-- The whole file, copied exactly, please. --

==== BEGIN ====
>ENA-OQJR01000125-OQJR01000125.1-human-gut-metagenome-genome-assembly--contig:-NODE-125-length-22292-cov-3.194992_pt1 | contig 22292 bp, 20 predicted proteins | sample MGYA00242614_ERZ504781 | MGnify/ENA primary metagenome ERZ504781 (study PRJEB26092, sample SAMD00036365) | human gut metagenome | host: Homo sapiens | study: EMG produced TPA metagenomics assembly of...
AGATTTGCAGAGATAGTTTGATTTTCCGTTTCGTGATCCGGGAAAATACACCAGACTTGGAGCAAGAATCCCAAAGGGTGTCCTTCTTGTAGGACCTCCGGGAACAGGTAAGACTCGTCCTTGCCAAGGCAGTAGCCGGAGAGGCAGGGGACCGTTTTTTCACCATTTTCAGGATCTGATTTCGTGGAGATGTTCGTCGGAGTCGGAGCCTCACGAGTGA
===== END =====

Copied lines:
>ENA-OQJR01000125-OQJR01000125.1-human-gut-metagenome-genome-assembly--contig:-NODE-125-length-22292-cov-3.194992_pt1 | contig 22292 bp, 20 predicted proteins | sample MGYA00242614_ERZ504781 | MGnify/ENA primary metagenome ERZ504781 (study PRJEB26092, sample SAMD00036365) | human gut metagenome | host: Homo sapiens | study: EMG produced TPA metagenomics assembly of...
AGATTTGCAGAGATAGTTTGATTTTCCGTTTCGTGATCCGGGAAAATACACCAGACTTGGAGCAAGAATCCCAAAGGGTGTCCTTCTTGTAGGACCTCCGGGAACAGGTAAGACTCGTCCTTGCCAAGGCAGTAGCCGGAGAGGCAGGGGACCGTTTTTTCACCATTTTCAGGATCTGATTTCGTGGAGATGTTCGTCGGAGTCGGAGCCTCACGAGTGA